a penalty function. Default is NULL (no penalty).

repair

a repair function. Default is NULL (no repairing).

changeV

a function to change velocity. Default is NULL (no change). This function is called before the velocity is added to the current solutions; it can be used to impose restrictions like changing only a number of decision variables.

initP

optional: the initial population. A matrix of size length(algo$min) times algo$nP, or a function that creates such a matrix. If a function, it should take no arguments.

loopOF

logical. Should the OF be evaluated through a loop? Defaults to TRUE.

loopPen

logical. Should the penalty function (if specified) be evaluated through a loop? Defaults to TRUE.

loopRepair

logical. Should the repair function (if specified) be evaluated through a loop? Defaults to TRUE.

loopChangeV

logical. Should the changeV function (if specified) be evaluated through a loop? Defaults to TRUE.

printDetail

If TRUE (the default), information is printed. If an integer i greater then one, information is printed at very ith iteration.

printBar

If TRUE (the default), a txtProgressBar (from package utils) is printed).

storeF

If TRUE (the default), the objective function values for every solution in every generation are stored and returned as matrix Fmat.

storeSolutions

default is FALSE. If TRUE, the solutions (ie, decision variables) in every generation are stored as lists P and Pbest, both stored in the list xlist which the function returns. To check, for instance, the solutions at the end of the ith iteration, retrieve xlist[[c(1L, i)]]; the best solutions at the end of this iteration are in xlist[[c(2L, i)]]. P[[i]] and Pbest[[i]] will be matrices of size length(algo$min) times algo$nP.

Value

Returns a list:

xbest

the solution

OFvalue

objective function value of best solution

popF

a vector: the objective function values in the final population

Fmat

if algo$storeF is TRUE, a matrix of size algo$nG times algo$nP. Each column contains the best objective function value found by the particular solution.

xlist

if algo$storeSolutions is TRUE, a list that contains two lists P and Pbest of matrices, and a matrix initP (the initial solution); else NA.

initial.state

the value of .Random.seed when PSopt was called.

Author(s)

Enrico Schumann

References

Eberhart, R.C. and Kennedy, J. (1995) A New Optimizer using Particle Swarm theory. Proceedings of the Sixth International Symposium on Micromachine and Human Science, pp. 39–43.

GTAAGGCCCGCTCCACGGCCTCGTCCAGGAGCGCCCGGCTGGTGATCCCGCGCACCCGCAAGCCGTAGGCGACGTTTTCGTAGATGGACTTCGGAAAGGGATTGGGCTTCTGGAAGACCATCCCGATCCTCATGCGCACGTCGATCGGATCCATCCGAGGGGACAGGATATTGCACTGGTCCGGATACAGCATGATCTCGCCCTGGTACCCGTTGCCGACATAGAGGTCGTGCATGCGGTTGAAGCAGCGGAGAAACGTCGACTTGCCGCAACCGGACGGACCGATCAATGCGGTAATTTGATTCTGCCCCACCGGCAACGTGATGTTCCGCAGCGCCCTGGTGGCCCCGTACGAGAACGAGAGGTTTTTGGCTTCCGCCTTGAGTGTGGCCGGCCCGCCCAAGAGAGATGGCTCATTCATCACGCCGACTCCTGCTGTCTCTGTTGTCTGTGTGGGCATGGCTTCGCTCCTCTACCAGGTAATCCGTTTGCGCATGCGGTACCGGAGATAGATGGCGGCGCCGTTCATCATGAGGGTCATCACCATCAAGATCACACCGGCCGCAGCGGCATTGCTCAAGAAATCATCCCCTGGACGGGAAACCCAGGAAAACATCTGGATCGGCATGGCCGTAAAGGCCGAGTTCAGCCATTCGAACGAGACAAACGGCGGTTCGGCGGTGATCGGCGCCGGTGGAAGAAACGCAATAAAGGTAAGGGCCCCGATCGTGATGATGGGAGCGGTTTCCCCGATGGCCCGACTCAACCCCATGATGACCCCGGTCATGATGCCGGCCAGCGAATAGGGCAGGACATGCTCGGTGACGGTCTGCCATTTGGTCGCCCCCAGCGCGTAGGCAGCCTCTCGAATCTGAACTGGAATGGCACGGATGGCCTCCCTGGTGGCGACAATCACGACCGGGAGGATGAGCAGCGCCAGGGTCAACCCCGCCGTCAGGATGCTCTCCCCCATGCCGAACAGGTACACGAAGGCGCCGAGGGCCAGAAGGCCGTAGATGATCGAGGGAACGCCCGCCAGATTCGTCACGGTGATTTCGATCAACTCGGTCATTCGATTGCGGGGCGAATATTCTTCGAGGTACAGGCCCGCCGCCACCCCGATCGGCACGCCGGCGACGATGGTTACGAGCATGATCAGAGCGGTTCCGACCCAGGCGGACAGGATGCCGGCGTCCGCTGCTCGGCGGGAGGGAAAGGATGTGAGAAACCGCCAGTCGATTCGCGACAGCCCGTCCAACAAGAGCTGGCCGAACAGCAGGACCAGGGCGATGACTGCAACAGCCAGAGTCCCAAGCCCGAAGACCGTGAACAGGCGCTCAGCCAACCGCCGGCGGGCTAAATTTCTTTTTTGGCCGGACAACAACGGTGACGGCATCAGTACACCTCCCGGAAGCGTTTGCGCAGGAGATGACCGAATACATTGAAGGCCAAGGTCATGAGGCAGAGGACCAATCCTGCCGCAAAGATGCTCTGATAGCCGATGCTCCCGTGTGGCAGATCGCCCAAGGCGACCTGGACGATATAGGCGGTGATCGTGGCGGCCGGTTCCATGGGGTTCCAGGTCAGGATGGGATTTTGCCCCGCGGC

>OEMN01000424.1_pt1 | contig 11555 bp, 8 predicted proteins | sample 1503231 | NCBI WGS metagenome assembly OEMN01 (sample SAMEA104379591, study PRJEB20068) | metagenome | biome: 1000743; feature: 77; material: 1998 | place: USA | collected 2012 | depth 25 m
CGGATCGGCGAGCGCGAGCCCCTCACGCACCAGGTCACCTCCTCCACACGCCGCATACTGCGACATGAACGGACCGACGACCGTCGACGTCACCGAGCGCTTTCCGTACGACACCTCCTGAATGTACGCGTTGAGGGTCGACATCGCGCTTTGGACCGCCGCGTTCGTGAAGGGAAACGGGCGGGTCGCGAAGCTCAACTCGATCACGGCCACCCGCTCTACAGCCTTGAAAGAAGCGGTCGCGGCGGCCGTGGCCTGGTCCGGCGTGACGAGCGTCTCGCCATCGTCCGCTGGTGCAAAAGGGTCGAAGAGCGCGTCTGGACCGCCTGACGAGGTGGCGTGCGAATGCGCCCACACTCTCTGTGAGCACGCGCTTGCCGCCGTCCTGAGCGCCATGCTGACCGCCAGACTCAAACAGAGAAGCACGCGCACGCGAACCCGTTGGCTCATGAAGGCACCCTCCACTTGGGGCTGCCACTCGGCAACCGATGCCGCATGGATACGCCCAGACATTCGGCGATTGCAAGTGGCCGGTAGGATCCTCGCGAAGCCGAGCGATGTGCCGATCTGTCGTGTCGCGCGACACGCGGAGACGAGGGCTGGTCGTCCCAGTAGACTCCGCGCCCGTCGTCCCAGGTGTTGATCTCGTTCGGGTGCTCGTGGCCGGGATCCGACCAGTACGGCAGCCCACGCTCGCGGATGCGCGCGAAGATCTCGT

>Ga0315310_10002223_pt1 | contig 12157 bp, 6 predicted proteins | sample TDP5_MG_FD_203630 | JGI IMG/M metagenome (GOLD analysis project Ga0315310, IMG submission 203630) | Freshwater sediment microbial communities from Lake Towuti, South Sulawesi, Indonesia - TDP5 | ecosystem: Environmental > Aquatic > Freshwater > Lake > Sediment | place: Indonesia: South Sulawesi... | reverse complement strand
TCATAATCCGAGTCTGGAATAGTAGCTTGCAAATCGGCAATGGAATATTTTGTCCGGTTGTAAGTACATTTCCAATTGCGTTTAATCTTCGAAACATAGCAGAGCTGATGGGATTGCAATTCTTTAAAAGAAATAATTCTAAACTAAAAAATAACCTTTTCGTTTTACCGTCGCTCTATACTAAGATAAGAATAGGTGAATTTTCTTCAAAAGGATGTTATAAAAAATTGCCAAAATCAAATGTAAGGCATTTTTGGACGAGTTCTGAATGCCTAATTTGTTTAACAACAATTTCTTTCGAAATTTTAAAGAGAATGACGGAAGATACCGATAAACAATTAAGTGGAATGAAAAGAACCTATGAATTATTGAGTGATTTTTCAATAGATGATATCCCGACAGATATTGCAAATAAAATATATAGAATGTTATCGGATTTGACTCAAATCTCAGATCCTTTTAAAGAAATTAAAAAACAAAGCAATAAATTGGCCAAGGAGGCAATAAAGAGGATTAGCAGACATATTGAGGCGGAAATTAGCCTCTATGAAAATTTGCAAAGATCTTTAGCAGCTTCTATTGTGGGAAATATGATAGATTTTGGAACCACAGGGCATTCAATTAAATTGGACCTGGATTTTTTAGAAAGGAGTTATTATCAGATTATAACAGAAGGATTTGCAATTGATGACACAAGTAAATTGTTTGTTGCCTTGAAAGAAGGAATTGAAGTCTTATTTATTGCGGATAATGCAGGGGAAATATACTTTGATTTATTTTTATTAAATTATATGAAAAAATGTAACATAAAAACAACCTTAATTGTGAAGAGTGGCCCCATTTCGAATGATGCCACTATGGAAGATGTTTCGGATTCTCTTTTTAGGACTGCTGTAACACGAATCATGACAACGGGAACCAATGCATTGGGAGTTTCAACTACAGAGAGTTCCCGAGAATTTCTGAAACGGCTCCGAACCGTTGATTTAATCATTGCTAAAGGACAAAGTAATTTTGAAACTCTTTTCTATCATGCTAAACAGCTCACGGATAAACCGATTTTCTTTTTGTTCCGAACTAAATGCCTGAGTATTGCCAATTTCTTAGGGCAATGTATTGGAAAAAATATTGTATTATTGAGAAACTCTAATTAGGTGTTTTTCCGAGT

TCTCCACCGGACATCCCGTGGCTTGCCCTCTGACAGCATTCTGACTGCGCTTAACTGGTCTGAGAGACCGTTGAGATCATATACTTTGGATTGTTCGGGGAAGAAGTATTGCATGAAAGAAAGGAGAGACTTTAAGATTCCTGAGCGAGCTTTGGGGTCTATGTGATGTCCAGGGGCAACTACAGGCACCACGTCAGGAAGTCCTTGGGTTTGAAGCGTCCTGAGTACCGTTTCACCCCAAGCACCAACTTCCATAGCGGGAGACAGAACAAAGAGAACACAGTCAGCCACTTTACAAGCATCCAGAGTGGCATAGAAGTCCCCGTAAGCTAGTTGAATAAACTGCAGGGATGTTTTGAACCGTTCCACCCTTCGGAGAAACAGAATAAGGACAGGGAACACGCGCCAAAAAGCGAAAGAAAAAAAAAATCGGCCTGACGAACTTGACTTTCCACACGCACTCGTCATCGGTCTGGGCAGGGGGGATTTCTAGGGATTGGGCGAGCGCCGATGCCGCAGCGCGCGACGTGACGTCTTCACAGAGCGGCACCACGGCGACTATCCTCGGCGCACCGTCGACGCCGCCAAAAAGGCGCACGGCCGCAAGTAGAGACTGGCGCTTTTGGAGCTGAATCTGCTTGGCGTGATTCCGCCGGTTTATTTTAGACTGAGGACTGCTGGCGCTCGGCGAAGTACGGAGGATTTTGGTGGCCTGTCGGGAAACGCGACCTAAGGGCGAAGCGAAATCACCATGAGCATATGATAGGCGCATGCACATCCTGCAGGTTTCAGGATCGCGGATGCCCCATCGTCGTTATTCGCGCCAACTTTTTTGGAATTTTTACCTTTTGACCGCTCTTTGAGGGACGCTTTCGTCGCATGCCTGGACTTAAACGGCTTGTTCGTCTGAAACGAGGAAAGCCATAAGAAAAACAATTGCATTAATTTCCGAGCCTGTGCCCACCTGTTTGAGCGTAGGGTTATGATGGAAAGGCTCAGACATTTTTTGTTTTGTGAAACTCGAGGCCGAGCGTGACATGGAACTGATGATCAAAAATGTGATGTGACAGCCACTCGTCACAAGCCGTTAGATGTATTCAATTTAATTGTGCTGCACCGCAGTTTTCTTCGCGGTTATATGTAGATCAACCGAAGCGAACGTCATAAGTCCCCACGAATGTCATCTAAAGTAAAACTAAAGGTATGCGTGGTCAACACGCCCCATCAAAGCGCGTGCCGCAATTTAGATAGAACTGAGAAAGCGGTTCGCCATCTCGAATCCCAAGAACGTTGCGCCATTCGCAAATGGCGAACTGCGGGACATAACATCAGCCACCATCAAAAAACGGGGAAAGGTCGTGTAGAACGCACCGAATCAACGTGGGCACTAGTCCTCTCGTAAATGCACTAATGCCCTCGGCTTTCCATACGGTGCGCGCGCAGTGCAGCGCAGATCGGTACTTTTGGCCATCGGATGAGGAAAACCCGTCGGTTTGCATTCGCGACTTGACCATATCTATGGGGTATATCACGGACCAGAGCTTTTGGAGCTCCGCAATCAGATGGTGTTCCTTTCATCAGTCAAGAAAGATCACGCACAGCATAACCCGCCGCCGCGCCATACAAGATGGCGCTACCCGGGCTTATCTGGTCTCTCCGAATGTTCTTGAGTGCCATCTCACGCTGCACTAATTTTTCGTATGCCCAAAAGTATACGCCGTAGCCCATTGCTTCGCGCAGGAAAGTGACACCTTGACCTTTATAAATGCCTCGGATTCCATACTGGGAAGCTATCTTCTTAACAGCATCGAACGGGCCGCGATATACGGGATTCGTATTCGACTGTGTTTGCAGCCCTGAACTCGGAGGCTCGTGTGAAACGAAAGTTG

Gilli, M., Maringer, D. and Schumann, E. (2011) Numerical Methods and Optimization in Finance. Elsevier. http://www.elsevierdirect.com/product.jsp?isbn=9780123756626

Schumann, E. (2017) Financial Optimisation with R (NMOF Manual). http://enricoschumann.net/NMOF.htm#NMOFmanual

See Also

DEopt

Examples

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## Least Median of Squares (LMS) estimation
genData <- function(nP, nO, ol, dy) {
    ## create dataset as in Salibian-Barrera & Yohai 2006
    ## nP = regressors, nO  = number of obs
    ## ol = number of outliers, dy  = outlier size 
    mRN <- function(m, n) array(rnorm(m * n), dim = c(m, n))
    y <- mRN(nO, 1)
    X <- cbind(as.matrix(numeric(nO) + 1), mRN(nO, nP - 1L))
    zz <- sample(nO)
    z  <- cbind(1, 100, array(0, dim = c(1L, nP - 2L)))
    for (i in seq_len(ol)) {
        X[zz[i], ] <- z
        y[zz[i]] <- dy 
    }
    list(X = X, y = y)
}

OF <- function(param, data) {
    X <- data$X
    y <- data$y
    aux <- as.vector(y) - X %*% param
    ## as.vector(y) for recycling (param is a matrix)
    aux <- aux * aux
    aux <- apply(aux, 2, sort, partial = data$h)
    aux[h, ]
}

nP <- 2L; nO <- 100L; ol <- 10L; dy <- 150
aux <- genData(nP,nO,ol,dy); X <- aux$X; y <- aux$y

h <- (nO + nP + 1L) %/% 2
data <- list(y = y,X = X, h = h)

algo <- list(min = rep(-10, nP), max = rep( 10, nP),
    c1 = 1.0, c2 = 2.0,
    iner = 0.7, initV = 1, maxV = 3, 
    nP = 100L, nG = 300L, loopOF = FALSE)

system.time(sol <- PSopt(OF = OF, algo = algo, data = data))
if (require("MASS", quietly = TRUE)) {
    ## for nsamp = "best", in this case, complete enumeration 
    ## will be tried. See ?lqs
    system.time(test1 <- lqs(data$y ~ data$X[ ,-1L], 
            adjust = TRUE, 
            nsamp = "best", 
            method = "lqs", 
            quantile = data$h))
}
## check
x1 <- sort((y - X %*% as.matrix(sol$xbest))^2)[h]
cat("Particle Swarm\n",x1,"\n\n")

if (require("MASS", quietly = TRUE)) {
    x2 <- sort((y - X %*% as.matrix(coef(test1)))^2)[h]
    cat("lqs\n",x2,"\n\n")
}

enricoschumann/NMOF documentation built on June 5, 2019, 8:56 a.m.